Oriental memoirs, Volum 4 (E-bok fra Google)

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1815
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Side 301 - And it shall come to pass in that day, that the Lord shall set his hand again the second time to recover the remnant of his people, which shall be left from Assyria, and from Egypt, and from Pathros, and from Cush, and from Elam, and from Shinar, and from Hamath, and from the islands of the sea.
Side 329 - Let not him that eateth despise him that eateth not; and let not him which eateth not judge him that eateth : for God hath received him.
Side 328 - Howbeit we speak wisdom among them that are perfect, yet not the wisdom of this world, nor of the princes of this world, that come to nought.
Side 301 - And in that day there shall be a root of Jesse, which shall stand for an ensign of the people ; to it shall the Gentiles seek : and his rest shall be glorious.
Side 340 - He was to be •' despised and rejected of men ;" he was to be " taken from prison and from judgment," and to be " led as a lamb to the slaughter." Though He was "a man of sorrows, and acquainted with grief," yet "the Gentiles were to come to His light, and kings to the brightness of His rising.
Side 43 - Basks in the glare, or stems the tepid wave, And thanks his gods for all the good they gave. Such is the patriot's boast where'er we roam, His first, best country, ever is at home. And yet, perhaps, if countries we compare, And estimate the blessings which they share, Though patriots flatter, still shall wisdom find An equal portion dealt to all mankind ; As different good, by art or nature given To different nations, makes their blessings even.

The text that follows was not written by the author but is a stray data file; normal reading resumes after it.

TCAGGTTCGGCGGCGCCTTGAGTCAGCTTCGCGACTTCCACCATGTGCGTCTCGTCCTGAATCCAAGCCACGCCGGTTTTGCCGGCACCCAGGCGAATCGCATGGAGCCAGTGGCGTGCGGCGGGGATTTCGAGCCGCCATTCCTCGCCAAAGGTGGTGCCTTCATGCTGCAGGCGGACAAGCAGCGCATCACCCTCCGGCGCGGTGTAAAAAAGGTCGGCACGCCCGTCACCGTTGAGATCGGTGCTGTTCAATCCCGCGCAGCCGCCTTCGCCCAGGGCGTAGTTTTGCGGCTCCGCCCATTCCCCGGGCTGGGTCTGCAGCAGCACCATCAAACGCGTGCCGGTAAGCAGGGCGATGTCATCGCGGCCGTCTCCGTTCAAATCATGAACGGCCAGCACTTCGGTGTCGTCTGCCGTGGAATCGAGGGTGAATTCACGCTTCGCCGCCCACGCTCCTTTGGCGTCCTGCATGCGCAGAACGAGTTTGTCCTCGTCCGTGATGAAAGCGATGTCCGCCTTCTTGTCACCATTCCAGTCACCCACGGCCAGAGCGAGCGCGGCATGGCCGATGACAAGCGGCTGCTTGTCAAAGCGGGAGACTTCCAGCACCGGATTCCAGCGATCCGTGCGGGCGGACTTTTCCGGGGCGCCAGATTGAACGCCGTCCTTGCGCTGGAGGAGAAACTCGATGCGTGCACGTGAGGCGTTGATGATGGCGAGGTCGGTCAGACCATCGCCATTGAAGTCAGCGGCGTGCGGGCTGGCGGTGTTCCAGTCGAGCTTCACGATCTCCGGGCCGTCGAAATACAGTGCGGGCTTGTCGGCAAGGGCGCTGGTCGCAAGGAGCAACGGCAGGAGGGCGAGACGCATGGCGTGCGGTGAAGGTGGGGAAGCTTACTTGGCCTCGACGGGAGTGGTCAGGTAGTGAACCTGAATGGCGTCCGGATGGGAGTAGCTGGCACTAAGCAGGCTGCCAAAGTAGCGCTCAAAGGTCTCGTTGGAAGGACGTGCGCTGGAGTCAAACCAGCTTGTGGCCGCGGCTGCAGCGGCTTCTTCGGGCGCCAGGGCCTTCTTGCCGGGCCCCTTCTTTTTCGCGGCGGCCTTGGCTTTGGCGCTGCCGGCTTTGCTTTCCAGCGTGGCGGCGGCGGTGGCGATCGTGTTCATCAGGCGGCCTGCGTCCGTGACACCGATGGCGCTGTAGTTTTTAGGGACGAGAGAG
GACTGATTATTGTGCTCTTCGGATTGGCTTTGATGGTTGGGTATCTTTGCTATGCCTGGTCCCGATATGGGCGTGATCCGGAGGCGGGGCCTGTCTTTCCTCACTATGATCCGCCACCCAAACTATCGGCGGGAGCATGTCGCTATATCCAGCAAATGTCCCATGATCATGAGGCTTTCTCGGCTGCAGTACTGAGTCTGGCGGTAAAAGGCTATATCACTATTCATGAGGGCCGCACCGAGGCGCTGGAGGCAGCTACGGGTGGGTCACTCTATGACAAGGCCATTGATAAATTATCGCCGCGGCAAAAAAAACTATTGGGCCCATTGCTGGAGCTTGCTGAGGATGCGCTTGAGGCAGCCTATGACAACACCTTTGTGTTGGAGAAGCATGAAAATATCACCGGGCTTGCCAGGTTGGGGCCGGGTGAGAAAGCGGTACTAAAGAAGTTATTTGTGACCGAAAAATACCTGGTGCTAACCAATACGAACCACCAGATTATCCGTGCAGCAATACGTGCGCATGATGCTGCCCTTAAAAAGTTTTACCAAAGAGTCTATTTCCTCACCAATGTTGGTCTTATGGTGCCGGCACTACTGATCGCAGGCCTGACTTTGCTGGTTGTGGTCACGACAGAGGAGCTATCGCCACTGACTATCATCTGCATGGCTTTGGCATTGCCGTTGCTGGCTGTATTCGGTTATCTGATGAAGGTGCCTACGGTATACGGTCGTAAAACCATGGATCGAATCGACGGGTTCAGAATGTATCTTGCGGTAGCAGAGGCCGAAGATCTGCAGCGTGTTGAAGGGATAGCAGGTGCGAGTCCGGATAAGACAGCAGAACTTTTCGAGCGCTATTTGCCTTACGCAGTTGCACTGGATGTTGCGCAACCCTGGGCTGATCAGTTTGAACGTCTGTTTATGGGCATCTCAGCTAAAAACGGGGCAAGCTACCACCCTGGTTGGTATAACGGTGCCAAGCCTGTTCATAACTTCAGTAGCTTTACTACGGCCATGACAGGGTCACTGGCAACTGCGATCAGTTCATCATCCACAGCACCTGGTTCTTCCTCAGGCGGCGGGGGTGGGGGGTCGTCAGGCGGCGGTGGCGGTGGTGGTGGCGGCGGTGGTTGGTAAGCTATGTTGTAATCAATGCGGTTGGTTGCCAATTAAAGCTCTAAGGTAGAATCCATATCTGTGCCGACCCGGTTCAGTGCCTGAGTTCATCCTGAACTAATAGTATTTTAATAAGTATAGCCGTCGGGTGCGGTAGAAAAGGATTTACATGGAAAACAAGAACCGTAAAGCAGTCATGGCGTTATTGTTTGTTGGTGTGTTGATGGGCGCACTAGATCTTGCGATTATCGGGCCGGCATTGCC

Side 198 - I have now reigned above fifty years in victory or peace ; beloved by my subjects, dreaded by my enemies, and respected by my allies. Riches and honors, power and pleasure, have waited on my call, nor does any earthly blessing appear to have been wanting to my felicity. In this situation, I have diligently numbered the days of pure and genuine happiness which have fallen to my lot. They amount to FOURTEEN.
Side iii - ORIENTAL MEMOIRS: selected and abridged from a Series of familiar Letters written during Seventeen Years Residence in India : including Observations on Parts of Africa and South America, and a Narrative of Occurrences in four India Voyages ; 4 vols.
Side 197 - Nor was the palace itself less splendid, in which were hung up thirty-eight thousand pieces of tapestry, twelve thousand five hundred of which were of silk embroidered with gold. The carpets on the floor were twenty-two thousand. A hundred lions were brought out, with a keeper to each lion.
Side 329 - Let us, therefore, follow after the things which make for peace, and things wherewith one may edify another.

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